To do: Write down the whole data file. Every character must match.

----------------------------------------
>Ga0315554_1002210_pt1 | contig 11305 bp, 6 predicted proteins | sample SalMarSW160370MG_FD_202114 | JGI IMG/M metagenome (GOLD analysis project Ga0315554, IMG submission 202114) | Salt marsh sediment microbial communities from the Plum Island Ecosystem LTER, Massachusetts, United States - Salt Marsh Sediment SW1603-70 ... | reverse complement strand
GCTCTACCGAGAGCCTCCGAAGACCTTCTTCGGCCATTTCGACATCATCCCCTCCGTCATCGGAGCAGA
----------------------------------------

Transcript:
>Ga0315554_1002210_pt1 | contig 11305 bp, 6 predicted proteins | sample SalMarSW160370MG_FD_202114 | JGI IMG/M metagenome (GOLD analysis project Ga0315554, IMG submission 202114) | Salt marsh sediment microbial communities from the Plum Island Ecosystem LTER, Massachusetts, United States - Salt Marsh Sediment SW1603-70 ... | reverse complement strand
GCTCTACCGAGAGCCTCCGAAGACCTTCTTCGGCCATTTCGACATCATCCCCTCCGTCATCGGAGCAGA